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HRN Original Blog:
Across the Pond

Lord Windermere takes the Gold Cup

Lord Windermere
 
Lord Windermere capped an exceptional day for jockey Davy Russell, as the pair got the better of a thrilling finish in the Cheltenham Gold Cup, and held on to the result in a dramatic stewards enquiry.

For Lord Winderemere's trainer, Jim Culloty, it would provide him with his first Cheltenham Gold Cup triumph as a trainer some ten years after his last win in the contest aboard the legendary three-time winner Best Mate.

Settled towards the very rear throughout the early stages of the race, Lord Windermere and Davy Russell bided their time as the likes of Silviniaco Conti created a strong early pace. As the runners angled towards their final few obstacles, it had seemed that the defending champion Bob's Worth and Paul Nicholls' Silvinaco Conti would battle towards the line for victory, but the trio of Lord Windermere, On His Own and The Giant Bolster came powering on the wide outside to snatch all three places from their grasp up the Cheltenham run-in with Russell and Lord Windermere grabbing victory by the most agonising of margins.

A head-on replay of the finish showed that Lord Windermere had drifted towards On His Own and The Giant Bolster in the final few stages, but despite minor interference, the stewards felt that there was enough doubt on whether On His Own would have finished ahead of the winner without the interference to justify a demotion of the winner.

"Half way around I was going to sack the jockey," joked winning trainer, Jim Culloty. who was referring to the waiting tactics deployed by Russell, "Davy [Russell] rode him last time and it was a falsely run race, he came in and had a smile on his face after being beaten twenty five lengths and said to us 'Take no notice, It will be different at Cheltenham'."

For Davy Russell, the final day of the 2014 Cheltenham Festival would provide him with an embarrassment of riches just two months after he was stood down from his retained role with Michael O'Leary's Gigginstown House Stud in favour of the younger up-and-coming jockey Bryan Cooper.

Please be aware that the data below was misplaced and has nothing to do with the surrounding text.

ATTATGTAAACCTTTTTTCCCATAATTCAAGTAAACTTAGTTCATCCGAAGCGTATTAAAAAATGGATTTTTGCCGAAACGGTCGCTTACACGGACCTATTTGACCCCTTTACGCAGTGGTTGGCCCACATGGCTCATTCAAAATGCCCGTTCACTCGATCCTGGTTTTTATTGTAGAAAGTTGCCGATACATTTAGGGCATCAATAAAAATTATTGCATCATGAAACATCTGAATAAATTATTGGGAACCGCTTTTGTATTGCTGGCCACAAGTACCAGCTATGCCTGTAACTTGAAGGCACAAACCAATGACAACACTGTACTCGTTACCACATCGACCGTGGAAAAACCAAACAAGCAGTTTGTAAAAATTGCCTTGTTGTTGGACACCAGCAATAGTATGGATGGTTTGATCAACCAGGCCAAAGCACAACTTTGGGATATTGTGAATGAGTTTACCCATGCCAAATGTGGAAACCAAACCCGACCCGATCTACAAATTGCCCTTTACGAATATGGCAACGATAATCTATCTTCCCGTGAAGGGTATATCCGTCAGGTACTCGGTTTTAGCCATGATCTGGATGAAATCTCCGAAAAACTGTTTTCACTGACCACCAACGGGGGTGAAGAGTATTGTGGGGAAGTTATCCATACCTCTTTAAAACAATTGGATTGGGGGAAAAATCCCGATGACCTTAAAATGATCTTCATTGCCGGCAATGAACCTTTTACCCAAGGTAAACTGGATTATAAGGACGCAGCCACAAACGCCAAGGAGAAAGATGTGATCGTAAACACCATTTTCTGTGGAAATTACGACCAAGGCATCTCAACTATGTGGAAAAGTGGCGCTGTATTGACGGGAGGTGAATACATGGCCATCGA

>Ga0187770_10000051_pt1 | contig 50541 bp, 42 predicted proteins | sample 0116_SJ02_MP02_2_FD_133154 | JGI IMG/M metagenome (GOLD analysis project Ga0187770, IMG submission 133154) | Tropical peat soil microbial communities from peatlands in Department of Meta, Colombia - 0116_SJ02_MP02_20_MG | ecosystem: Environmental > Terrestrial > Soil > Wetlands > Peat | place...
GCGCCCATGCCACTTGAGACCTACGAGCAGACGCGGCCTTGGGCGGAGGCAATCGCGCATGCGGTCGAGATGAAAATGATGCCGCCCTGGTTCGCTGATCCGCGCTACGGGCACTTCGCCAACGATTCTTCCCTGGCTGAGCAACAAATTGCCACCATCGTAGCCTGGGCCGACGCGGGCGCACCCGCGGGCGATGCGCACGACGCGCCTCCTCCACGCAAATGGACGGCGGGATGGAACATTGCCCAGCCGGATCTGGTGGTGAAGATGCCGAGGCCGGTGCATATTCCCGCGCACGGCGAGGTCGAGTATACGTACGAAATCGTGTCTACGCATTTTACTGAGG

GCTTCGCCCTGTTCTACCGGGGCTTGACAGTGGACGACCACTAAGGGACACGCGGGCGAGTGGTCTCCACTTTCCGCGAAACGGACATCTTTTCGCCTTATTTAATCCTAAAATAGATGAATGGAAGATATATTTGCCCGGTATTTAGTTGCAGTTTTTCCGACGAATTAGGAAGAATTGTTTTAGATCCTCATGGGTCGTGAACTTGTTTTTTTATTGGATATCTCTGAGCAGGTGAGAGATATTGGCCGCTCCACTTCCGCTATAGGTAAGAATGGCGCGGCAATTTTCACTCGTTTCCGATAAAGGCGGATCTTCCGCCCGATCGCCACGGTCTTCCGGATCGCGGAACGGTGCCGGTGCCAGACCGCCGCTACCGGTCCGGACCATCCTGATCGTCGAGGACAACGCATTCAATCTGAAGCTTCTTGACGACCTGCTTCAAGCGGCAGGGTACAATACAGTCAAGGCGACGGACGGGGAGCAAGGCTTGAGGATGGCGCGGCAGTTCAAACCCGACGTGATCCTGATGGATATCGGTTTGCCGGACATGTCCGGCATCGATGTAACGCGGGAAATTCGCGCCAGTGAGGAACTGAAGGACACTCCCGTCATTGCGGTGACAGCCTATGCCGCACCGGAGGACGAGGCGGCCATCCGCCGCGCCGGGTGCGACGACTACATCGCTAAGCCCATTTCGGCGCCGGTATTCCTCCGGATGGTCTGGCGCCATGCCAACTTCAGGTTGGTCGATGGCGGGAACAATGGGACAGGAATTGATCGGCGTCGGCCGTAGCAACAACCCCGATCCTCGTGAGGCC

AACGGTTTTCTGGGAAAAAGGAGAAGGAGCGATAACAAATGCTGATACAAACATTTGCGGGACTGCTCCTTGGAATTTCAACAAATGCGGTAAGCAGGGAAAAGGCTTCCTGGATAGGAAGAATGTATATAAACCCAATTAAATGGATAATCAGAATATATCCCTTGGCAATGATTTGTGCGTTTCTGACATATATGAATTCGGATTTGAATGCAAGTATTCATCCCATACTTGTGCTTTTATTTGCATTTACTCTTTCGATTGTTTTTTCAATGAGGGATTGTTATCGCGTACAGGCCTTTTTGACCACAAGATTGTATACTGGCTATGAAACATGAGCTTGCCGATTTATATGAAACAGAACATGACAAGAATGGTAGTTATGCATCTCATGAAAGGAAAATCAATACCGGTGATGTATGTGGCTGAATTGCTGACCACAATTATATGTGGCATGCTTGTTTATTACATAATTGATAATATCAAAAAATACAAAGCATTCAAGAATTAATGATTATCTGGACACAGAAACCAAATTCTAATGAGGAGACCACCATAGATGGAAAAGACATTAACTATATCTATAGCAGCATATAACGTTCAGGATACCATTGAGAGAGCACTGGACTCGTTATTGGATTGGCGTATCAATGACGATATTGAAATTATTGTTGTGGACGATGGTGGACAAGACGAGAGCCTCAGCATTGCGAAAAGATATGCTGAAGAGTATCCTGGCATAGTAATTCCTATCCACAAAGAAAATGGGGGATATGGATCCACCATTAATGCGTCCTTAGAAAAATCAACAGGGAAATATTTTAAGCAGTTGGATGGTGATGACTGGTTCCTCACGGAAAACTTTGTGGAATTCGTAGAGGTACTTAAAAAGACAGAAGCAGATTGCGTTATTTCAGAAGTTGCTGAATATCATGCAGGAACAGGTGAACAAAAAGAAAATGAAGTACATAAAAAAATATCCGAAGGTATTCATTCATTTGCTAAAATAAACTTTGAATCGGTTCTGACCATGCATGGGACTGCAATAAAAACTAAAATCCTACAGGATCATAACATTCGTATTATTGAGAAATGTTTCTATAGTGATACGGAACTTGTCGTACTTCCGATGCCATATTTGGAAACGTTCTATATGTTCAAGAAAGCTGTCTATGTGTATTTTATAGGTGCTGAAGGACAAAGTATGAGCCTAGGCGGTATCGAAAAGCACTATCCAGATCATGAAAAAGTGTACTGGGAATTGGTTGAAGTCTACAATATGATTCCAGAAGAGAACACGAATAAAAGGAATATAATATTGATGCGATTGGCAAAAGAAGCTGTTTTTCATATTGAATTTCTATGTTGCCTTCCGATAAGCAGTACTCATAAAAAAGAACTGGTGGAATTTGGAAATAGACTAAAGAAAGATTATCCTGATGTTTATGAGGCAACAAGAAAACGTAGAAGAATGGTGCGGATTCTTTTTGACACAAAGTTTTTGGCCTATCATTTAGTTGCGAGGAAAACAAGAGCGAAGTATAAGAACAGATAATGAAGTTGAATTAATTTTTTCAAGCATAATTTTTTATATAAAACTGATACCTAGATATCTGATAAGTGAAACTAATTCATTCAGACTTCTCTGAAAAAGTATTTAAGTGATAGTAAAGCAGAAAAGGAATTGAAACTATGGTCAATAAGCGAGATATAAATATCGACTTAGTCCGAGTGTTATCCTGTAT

Cooper's injury in the Fred Winter Handicap Hurdle on Wednesday saw Russell recalled to ride O'Leary's horses on Friday, some twelve months after Russell himself was forced to miss this day through injury, and the talented County Cork born jockey was immediately on the score sheet in his first ride, aboard Tiger Roll in the JCB Triumph Hurdle.

The second and third races may have escaped Russell's grasp, but it is somewhat hard to win when you don't have a mount in those races, but his next ride provided the kind of memories which Russell will repeat over and over again as the years pass, with consideration surely made over the fact that Russell would have been riding Last Installment - an early unseat - in the Gold Cup if he wasn't stood down from his retained role earlier in the year.

Without a ride in the next two races - both limited to amateur and conditional jockeys - Russell signed off the Cheltenham Festival with yet another sublime ride aboard the Gigginstown House stud owned Savello

Russell, whom had entered the final day of Festival with just a solitary placed finish to his name, would end the final day a perfect three-from-three, indeed ensuring that he would miss his flight home that evening

"It's really just starting to sink in," said Russell. "It's hard to take it all in really but I'm delighted. Winning the Gold Cup is something every jockey dream about and in fairness to Jim he laid out the horses really well, it just came off for me."

In what was a day of turmoil, drama and excitement, Daryl Jacob - victorious aboard Lac Fontana in the second race of the day - was victim of a freak accident on the way to post for the third race, where the jockey was thrown to the hardstanding enclosure as his mount Port Melon bashed his way through the plastic rails on his way to the start.

Battered and bruised, Jacob attempted to walk himself into the on-track ambulance but was prevented from doing so by on-track staff. Upon reaching the local hospital, Jacob was found to have broken his knee, leg and elbow in the freak incident.

Festival Top Jockey Ruby Walsh had also been sent to hospital after the first race, in which he experienced a heavy fall aboard the Willie Mullins trained Abbyssial. Walsh was found to have a broken arm which will force him to miss up to three months - including the Grand National meeting.
 

 

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